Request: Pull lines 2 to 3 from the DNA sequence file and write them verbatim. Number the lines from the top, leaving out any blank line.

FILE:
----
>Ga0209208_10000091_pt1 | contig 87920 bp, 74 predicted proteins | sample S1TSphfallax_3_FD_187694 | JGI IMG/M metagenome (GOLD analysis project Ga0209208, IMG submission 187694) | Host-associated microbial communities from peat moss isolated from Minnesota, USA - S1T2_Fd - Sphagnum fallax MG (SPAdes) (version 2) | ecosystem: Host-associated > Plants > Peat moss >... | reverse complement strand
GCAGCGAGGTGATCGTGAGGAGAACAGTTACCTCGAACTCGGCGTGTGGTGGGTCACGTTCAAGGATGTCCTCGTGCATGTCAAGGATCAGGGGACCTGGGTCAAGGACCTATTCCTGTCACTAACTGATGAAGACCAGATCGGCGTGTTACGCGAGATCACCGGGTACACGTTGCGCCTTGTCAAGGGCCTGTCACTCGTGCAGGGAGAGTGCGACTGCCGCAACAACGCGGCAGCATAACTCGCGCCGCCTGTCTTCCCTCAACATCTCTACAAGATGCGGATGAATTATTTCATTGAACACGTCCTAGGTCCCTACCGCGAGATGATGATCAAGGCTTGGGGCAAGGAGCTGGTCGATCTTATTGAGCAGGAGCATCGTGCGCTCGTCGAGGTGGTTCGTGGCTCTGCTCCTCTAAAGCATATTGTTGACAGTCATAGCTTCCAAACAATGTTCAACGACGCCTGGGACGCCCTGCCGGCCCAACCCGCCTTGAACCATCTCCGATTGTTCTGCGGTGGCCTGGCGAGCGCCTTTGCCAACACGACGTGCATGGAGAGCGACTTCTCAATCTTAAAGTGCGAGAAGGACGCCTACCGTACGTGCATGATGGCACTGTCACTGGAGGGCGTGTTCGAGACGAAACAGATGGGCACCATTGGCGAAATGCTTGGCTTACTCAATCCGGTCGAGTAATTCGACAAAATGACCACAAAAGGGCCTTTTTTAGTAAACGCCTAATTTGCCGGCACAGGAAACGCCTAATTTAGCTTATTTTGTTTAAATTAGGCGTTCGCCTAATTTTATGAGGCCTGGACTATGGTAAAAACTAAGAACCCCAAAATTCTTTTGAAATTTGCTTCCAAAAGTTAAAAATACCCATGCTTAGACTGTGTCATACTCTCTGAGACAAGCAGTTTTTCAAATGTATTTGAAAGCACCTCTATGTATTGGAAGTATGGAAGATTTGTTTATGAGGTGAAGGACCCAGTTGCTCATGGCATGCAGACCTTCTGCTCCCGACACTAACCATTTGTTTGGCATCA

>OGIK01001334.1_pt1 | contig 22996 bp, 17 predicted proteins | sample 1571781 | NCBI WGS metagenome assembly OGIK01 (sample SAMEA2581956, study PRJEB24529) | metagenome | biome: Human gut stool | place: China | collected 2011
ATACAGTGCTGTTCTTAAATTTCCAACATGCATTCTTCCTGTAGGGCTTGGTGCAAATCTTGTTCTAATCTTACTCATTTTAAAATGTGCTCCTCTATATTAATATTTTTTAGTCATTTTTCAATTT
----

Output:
GCAGCGAGGTGATCGTGAGGAGAACAGTTACCTCGAACTCGGCGTGTGGTGGGTCACGTTCAAGGATGTCCTCGTGCATGTCAAGGATCAGGGGACCTGGGTCAAGGACCTATTCCTGTCACTAACTGATGAAGACCAGATCGGCGTGTTACGCGAGATCACCGGGTACACGTTGCGCCTTGTCAAGGGCCTGTCACTCGTGCAGGGAGAGTGCGACTGCCGCAACAACGCGGCAGCATAACTCGCGCCGCCTGTCTTCCCTCAACATCTCTACAAGATGCGGATGAATTATTTCATTGAACACGTCCTAGGTCCCTACCGCGAGATGATGATCAAGGCTTGGGGCAAGGAGCTGGTCGATCTTATTGAGCAGGAGCATCGTGCGCTCGTCGAGGTGGTTCGTGGCTCTGCTCCTCTAAAGCATATTGTTGACAGTCATAGCTTCCAAACAATGTTCAACGACGCCTGGGACGCCCTGCCGGCCCAACCCGCCTTGAACCATCTCCGATTGTTCTGCGGTGGCCTGGCGAGCGCCTTTGCCAACACGACGTGCATGGAGAGCGACTTCTCAATCTTAAAGTGCGAGAAGGACGCCTACCGTACGTGCATGATGGCACTGTCACTGGAGGGCGTGTTCGAGACGAAACAGATGGGCACCATTGGCGAAATGCTTGGCTTACTCAATCCGGTCGAGTAATTCGACAAAATGACCACAAAAGGGCCTTTTTTAGTAAACGCCTAATTTGCCGGCACAGGAAACGCCTAATTTAGCTTATTTTGTTTAAATTAGGCGTTCGCCTAATTTTATGAGGCCTGGACTATGGTAAAAACTAAGAACCCCAAAATTCTTTTGAAATTTGCTTCCAAAAGTTAAAAATACCCATGCTTAGACTGTGTCATACTCTCTGAGACAAGCAGTTTTTCAAATGTATTTGAAAGCACCTCTATGTATTGGAAGTATGGAAGATTTGTTTATGAGGTGAAGGACCCAGTTGCTCATGGCATGCAGACCTTCTGCTCCCGACACTAACCATTTGTTTGGCATCA

>OGIK01001334.1_pt1 | contig 22996 bp, 17 predicted proteins | sample 1571781 | NCBI WGS metagenome assembly OGIK01 (sample SAMEA2581956, study PRJEB24529) | metagenome | biome: Human gut stool | place: China | collected 2011